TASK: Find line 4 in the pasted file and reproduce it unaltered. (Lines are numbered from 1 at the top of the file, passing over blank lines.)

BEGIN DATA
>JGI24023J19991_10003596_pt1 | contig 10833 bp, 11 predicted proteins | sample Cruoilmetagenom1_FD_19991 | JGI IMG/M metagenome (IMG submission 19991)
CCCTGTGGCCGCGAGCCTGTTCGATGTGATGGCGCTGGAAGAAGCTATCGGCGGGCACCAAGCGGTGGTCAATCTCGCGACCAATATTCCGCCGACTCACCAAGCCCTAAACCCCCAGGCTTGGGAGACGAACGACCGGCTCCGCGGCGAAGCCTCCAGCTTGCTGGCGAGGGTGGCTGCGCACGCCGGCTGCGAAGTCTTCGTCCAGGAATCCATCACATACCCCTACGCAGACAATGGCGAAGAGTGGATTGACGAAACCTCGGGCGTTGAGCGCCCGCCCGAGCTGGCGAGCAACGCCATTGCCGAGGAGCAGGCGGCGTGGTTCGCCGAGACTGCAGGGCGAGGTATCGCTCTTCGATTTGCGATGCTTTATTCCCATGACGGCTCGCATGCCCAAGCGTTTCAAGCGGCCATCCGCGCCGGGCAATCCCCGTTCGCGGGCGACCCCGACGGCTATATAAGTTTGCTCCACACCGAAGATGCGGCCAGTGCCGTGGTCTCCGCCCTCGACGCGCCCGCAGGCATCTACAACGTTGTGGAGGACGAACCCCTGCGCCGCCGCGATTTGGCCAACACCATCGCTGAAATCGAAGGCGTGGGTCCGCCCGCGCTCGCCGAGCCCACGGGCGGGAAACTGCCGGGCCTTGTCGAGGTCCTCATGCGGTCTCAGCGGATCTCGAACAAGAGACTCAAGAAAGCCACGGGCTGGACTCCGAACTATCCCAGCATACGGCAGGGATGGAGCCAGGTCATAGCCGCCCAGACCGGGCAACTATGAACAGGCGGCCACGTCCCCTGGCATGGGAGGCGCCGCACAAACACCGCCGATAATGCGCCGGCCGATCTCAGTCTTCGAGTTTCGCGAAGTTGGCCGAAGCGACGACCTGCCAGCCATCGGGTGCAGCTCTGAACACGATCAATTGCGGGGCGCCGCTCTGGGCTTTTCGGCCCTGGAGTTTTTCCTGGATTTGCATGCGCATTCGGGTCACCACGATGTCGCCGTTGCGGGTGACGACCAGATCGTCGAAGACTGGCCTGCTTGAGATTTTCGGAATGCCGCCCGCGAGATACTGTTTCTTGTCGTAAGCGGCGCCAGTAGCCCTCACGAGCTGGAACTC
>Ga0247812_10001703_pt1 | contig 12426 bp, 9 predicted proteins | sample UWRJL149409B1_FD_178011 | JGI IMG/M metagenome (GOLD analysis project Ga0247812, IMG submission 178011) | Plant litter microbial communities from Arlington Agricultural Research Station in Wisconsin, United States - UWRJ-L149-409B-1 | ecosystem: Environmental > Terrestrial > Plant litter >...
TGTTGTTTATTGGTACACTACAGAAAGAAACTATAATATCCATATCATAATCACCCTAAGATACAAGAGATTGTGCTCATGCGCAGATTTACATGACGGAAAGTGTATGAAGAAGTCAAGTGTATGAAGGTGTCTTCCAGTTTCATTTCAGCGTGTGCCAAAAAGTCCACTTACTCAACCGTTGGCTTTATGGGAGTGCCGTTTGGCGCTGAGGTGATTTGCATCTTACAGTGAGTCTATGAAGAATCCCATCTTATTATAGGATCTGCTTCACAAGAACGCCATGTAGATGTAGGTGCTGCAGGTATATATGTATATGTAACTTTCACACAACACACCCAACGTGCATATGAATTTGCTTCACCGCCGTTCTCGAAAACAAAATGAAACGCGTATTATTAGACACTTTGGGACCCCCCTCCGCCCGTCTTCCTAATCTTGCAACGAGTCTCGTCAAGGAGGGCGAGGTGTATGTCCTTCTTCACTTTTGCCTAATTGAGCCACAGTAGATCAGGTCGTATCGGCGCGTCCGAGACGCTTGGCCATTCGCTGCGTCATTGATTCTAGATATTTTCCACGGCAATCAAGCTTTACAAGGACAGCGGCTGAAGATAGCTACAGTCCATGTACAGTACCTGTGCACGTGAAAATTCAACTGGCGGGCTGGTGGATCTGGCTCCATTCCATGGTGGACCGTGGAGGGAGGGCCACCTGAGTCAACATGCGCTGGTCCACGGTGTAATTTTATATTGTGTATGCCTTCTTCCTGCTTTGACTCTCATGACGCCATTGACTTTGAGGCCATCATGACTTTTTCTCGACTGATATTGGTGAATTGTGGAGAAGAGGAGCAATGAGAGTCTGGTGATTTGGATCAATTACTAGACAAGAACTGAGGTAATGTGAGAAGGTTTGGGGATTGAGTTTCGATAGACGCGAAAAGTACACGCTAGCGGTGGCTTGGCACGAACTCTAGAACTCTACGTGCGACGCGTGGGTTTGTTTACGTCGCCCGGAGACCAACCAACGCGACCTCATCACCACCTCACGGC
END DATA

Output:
TGTTGTTTATTGGTACACTACAGAAAGAAACTATAATATCCATATCATAATCACCCTAAGATACAAGAGATTGTGCTCATGCGCAGATTTACATGACGGAAAGTGTATGAAGAAGTCAAGTGTATGAAGGTGTCTTCCAGTTTCATTTCAGCGTGTGCCAAAAAGTCCACTTACTCAACCGTTGGCTTTATGGGAGTGCCGTTTGGCGCTGAGGTGATTTGCATCTTACAGTGAGTCTATGAAGAATCCCATCTTATTATAGGATCTGCTTCACAAGAACGCCATGTAGATGTAGGTGCTGCAGGTATATATGTATATGTAACTTTCACACAACACACCCAACGTGCATATGAATTTGCTTCACCGCCGTTCTCGAAAACAAAATGAAACGCGTATTATTAGACACTTTGGGACCCCCCTCCGCCCGTCTTCCTAATCTTGCAACGAGTCTCGTCAAGGAGGGCGAGGTGTATGTCCTTCTTCACTTTTGCCTAATTGAGCCACAGTAGATCAGGTCGTATCGGCGCGTCCGAGACGCTTGGCCATTCGCTGCGTCATTGATTCTAGATATTTTCCACGGCAATCAAGCTTTACAAGGACAGCGGCTGAAGATAGCTACAGTCCATGTACAGTACCTGTGCACGTGAAAATTCAACTGGCGGGCTGGTGGATCTGGCTCCATTCCATGGTGGACCGTGGAGGGAGGGCCACCTGAGTCAACATGCGCTGGTCCACGGTGTAATTTTATATTGTGTATGCCTTCTTCCTGCTTTGACTCTCATGACGCCATTGACTTTGAGGCCATCATGACTTTTTCTCGACTGATATTGGTGAATTGTGGAGAAGAGGAGCAATGAGAGTCTGGTGATTTGGATCAATTACTAGACAAGAACTGAGGTAATGTGAGAAGGTTTGGGGATTGAGTTTCGATAGACGCGAAAAGTACACGCTAGCGGTGGCTTGGCACGAACTCTAGAACTCTACGTGCGACGCGTGGGTTTGTTTACGTCGCCCGGAGACCAACCAACGCGACCTCATCACCACCTCACGGC